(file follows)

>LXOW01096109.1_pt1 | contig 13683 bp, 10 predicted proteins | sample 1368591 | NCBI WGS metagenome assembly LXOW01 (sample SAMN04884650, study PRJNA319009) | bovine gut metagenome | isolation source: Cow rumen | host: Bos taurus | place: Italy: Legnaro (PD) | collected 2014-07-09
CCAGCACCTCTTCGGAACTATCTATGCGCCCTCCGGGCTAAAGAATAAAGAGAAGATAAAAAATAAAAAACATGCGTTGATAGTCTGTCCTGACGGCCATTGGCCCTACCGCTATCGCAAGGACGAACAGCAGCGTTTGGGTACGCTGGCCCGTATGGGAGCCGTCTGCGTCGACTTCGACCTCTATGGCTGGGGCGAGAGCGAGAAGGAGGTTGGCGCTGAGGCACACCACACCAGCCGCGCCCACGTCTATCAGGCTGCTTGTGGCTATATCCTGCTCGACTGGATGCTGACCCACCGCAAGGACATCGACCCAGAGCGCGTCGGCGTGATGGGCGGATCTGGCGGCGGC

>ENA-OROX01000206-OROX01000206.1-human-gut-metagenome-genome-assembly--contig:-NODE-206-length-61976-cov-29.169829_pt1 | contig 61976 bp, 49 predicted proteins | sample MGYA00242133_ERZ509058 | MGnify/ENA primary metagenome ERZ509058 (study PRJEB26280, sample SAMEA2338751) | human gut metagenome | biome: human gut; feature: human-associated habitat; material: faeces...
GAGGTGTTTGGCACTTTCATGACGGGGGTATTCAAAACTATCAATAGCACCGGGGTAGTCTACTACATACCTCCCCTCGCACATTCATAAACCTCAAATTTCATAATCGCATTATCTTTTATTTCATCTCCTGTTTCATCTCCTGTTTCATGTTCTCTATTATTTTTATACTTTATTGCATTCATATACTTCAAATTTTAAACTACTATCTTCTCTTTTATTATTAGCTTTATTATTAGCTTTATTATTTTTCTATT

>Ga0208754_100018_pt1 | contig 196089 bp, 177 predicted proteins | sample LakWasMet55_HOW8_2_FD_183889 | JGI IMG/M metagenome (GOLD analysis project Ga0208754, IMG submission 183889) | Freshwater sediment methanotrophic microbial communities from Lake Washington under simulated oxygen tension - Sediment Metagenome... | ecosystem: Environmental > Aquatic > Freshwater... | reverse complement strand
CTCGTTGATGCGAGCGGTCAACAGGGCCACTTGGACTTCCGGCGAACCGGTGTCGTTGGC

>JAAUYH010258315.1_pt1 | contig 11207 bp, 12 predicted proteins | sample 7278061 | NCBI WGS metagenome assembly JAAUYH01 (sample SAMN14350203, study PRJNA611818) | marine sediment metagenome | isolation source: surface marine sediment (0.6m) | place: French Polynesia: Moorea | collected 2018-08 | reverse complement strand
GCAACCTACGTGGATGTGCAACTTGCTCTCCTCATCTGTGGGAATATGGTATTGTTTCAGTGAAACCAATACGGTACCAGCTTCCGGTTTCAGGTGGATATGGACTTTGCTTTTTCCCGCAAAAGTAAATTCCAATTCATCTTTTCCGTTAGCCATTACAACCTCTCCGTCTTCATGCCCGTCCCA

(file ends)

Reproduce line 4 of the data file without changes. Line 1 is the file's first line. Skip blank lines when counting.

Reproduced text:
GAGGTGTTTGGCACTTTCATGACGGGGGTATTCAAAACTATCAATAGCACCGGGGTAGTCTACTACATACCTCCCCTCGCACATTCATAAACCTCAAATTTCATAATCGCATTATCTTTTATTTCATCTCCTGTTTCATCTCCTGTTTCATGTTCTCTATTATTTTTATACTTTATTGCATTCATATACTTCAAATTTTAAACTACTATCTTCTCTTTTATTATTAGCTTTATTATTAGCTTTATTATTTTTCTATT